Review: Octopussy

Welcome to my review of Octopussy, the thirteenth part of my challenge to review all of the James Bond films. I’m watching each film in turn and trying to figure out which one is my favourite. For more information, see my introduction here. You can read my review of the previous film, For Your Eyes Only, here. Spoilers follow.

(dir. John Glen, 1983)

Octopussy trailerWhen I first started this challenge, I wrote in my introduction that “I love Daniel Craig as 007 … but I can’t watch Octopussy and mark it down for not having the same gritty semi-realism.” I’d never seen Octopussy, but I had a certain preconception of the Roger Moore-era Bond films, and figured that with a title like Octopussy, I was on fairly safe ground that I wasn’t going to be watching anything realistic.

Well, I was mostly right, it turns out: Octopussy is not realistic. It is, however, relatively gritty in places, at least as far as the Moore films go. In fact, I found myself really enjoying Octopussy… until the filmmakers decided that they really, really needed to be funny.


The plot is vaguely nonsensical. Everything is kicked off when 009, dressed as a clown, is killed over a fake Fabergé Egg, revealing a smuggling ring of faked jewels. Bond is sent in to locate the source, and he discovers that the smuggling ring (run by a woman called Octopussy, natch) is being double-crossed by the wealthy Kamal Khan (Louis Jourdan), who might be the smuggest Bond villain in the series so far, and nationalist offshoot of the Russian military, headed by the traitorous General Orlov (Steven Berkoff).

So there’s a circus, which is Octopussy’s smuggling front, and that’s all quite strange and fun… except for Octopussy (Maud Adams) herself, who considering she runs an international smuggling ring is a bit of a wet blanket. She does nothing that significantly advances the plot, and indeed appears to have very little awareness of her own operations. Aside from the cheap innuendo, I have no idea why the film is named after her.

The name is actually quite off-putting. I’ve avoided the film in past years almost entirely based on the name and the lead actor, but I’ve been unfair to do so because in many ways Octopussy is a pretty good film. It has some good action set-pieces, not least the pre-credits flight in an Aerostar Mini Jet and the later battle on top of another plane. As mentioned above, Octopussy has moments of honest-to-God grit: Bond is much more trigger-happy here than he has been in any of Moore’s other films, and we get the impression that he is quite willing to kill anyone who stands in his path.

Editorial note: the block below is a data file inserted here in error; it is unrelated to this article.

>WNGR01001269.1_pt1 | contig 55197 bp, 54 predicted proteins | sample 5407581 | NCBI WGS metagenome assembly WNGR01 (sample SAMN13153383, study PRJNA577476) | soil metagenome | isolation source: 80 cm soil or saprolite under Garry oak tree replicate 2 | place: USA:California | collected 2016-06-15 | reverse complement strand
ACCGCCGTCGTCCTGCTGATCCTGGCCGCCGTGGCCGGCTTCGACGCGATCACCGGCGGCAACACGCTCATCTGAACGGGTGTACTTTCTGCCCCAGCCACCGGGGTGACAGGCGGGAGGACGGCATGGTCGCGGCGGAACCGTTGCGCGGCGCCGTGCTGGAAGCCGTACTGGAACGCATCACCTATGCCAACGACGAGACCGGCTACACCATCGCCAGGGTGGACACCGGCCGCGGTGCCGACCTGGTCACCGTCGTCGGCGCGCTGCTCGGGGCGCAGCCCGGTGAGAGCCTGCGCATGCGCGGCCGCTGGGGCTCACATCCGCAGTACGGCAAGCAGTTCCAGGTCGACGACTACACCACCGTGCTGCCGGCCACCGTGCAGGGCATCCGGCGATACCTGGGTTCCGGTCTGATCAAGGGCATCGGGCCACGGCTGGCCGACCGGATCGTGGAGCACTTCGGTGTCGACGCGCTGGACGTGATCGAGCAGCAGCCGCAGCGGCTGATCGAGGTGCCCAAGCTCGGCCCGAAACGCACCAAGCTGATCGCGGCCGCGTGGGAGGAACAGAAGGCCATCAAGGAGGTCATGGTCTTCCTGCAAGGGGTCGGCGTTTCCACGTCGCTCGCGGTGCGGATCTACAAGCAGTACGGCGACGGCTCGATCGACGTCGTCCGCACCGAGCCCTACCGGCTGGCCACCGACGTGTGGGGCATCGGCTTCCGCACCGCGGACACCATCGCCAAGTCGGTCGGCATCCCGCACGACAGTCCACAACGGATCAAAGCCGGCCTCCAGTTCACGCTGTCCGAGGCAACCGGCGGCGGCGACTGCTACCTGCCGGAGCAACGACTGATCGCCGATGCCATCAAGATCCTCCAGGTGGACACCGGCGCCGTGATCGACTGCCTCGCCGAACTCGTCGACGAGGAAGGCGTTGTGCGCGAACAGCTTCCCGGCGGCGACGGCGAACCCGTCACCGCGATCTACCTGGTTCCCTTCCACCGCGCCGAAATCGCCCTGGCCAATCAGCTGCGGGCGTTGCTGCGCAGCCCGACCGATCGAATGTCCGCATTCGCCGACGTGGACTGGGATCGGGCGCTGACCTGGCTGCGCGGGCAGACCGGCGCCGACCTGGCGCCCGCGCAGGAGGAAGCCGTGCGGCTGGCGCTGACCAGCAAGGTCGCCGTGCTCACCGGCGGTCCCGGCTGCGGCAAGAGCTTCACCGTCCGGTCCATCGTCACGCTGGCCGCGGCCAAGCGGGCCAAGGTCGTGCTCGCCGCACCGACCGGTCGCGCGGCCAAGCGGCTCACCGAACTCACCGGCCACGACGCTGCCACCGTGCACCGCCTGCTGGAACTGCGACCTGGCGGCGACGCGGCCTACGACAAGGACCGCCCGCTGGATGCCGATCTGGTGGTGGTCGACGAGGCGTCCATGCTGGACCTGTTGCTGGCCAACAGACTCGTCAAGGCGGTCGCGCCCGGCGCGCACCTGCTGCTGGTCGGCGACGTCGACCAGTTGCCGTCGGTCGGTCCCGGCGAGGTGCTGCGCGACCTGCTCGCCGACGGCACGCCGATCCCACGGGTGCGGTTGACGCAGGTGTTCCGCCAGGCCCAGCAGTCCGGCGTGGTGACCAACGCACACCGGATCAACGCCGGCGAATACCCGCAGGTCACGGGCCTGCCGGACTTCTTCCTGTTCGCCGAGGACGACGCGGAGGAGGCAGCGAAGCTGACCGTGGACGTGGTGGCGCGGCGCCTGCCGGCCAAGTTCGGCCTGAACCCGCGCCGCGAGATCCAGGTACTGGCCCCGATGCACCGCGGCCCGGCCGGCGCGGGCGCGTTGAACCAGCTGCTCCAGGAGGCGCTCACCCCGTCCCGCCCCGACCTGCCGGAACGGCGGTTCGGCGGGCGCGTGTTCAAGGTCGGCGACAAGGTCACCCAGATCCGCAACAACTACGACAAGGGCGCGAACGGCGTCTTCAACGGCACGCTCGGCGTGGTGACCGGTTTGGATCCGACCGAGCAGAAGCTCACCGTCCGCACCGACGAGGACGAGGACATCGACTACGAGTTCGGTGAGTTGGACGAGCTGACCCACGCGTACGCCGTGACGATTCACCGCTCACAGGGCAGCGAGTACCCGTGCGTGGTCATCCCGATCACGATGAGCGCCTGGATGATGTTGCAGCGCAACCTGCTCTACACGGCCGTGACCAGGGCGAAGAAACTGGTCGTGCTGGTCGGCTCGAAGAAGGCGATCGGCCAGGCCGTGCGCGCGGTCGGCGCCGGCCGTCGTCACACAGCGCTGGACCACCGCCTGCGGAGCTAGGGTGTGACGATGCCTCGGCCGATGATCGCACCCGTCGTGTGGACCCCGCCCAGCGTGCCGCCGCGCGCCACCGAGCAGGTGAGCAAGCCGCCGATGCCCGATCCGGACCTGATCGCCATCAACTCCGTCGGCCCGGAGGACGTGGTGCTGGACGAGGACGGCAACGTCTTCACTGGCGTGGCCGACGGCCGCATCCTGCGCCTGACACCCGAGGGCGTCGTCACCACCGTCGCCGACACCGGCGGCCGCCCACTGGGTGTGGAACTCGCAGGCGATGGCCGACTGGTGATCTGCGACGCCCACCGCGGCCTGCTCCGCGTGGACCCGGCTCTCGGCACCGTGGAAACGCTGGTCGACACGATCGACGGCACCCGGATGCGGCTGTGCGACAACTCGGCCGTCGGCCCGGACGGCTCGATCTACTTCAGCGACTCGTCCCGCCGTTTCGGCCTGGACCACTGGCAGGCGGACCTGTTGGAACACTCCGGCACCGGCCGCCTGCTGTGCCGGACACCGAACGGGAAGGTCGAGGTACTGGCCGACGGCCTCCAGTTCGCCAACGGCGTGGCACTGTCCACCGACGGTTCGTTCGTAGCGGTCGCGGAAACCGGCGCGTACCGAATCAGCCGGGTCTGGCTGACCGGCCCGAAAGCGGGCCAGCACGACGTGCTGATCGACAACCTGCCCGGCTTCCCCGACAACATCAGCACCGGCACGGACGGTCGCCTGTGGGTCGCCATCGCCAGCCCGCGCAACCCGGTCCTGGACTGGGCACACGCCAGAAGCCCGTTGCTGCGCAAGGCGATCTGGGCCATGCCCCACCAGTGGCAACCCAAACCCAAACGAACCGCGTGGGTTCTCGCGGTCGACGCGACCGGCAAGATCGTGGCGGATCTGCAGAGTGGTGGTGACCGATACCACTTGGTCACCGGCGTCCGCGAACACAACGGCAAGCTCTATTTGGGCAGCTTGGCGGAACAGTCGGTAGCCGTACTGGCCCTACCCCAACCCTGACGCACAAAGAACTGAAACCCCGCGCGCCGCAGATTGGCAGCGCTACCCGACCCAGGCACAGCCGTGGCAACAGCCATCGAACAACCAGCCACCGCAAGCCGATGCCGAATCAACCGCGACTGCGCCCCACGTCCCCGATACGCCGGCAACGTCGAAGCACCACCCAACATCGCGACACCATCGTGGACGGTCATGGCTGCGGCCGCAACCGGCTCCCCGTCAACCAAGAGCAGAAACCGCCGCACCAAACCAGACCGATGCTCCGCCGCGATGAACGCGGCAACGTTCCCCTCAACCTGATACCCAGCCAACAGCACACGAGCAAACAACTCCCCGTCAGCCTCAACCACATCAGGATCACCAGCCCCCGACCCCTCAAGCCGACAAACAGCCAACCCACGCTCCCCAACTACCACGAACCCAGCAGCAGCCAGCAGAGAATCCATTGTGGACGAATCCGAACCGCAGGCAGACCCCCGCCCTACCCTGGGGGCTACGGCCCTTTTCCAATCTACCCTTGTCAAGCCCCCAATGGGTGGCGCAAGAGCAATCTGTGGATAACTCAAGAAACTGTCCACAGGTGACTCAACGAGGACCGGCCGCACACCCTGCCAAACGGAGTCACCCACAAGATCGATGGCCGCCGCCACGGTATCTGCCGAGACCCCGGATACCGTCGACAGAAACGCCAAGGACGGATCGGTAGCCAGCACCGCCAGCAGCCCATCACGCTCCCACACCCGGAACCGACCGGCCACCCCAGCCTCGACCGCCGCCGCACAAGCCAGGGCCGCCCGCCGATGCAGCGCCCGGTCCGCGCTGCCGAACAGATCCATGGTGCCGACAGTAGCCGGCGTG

It’s unfortunate, then, that the comedy is so wildly out of place. We’re back to the Man With The Golden Gun and Diamonds Are Forever vein of humour—crass and obvious—but the darker tone of Octopussy’s action sequences bring a sense of schizophrenia to the film. Referring to the pre-credits sequence again, the amazing airborne stunts are followed by a rubbish joke about filling the plane up with gas. Cultural stereotypes abound, notably a German couple who give Bond a lift and keep offering him bratwurst and basically everything that occurs in India, culminating in the incredibly squeamish line, “That should keep you in curry for a few weeks”, which made me rewind the film to make sure I’d heard it correctly.

Such a pity, then, because I kept finding myself actively enjoying the film only to be dragged back to my preconceptions every time someone cracked a joke. The fact that Roger Moore is really starting to look tired doesn’t help; the only girl he flirts with who looks anywhere close to his age is Moneypenny (Lois Maxwell), who’s been with the series from the very beginning. Still, at least we don’t have to put up with Bond being hit on by a sixteen year old girl this time around.

Title song: Rita Coolidge gives us the passable All Time High; not one of my favourite songs, but at least they didn’t try to shoehorn the title of the film into it.

Greatest moment: The crap joke about filling up the gas aside, the pre-credits sequence is actually pretty cool.

Worst moment: I’m no expert, but I’m pretty sure rolling a double-six doesn’t automatically win when playing Backgammon.

Best gadget: The Aerostar Mini Jet at the start of the film.

Best quote:
Vijay: Is [Bond] still there?
Q: You must be joking! 007 on an island populated exclusively by women? We won’t see him till dawn!

Most obvious product placement: Bond’s Seiko watch gets a fair bit of screen-time, but nothing compared to Fabergé, around whom the whole first half of the plot is based.

Verdict: Well, I didn’t hate the film, which is much more than I was expecting. I just wish that they hadn’t bothered trying to make me laugh, because it didn’t work. Coupled with the smugness of the villain and the ineffectiveness of the title character, Octopussy gets stuck in behind The Man With The Golden Gun on the league table.

  1. On Her Majesty’s Secret Service (dir. Peter Hunt, 1969)
  2. From Russia With Love (dir. Terence Young, 1963)
  3. The Spy Who Loved Me (dir. Lewis Gilbert, 1977)
  4. Goldfinger (dir. Guy Hamilton, 1964)
  5. Live And Let Die (dir. Guy Hamilton, 1973)
  6. For Your Eyes Only (dir. John Glen, 1981)
  7. Dr No (dir. Terence Young, 1962)
  8. You Only Live Twice (dir. Lewis Gilbert, 1967)
  9. The Man With The Golden Gun (dir. Guy Hamilton, 1974)
  10. Octopussy (dir. John Glen, 1983)
  11. Thunderball (dir. Terence Young, 1965)
  12. Diamonds Are Forever (dir. Guy Hamilton, 1971)
  13. Moonraker (dir. Lewis Gilbert, 1979)

One Roger Moore film left; join me soon for my review of A View To A Kill!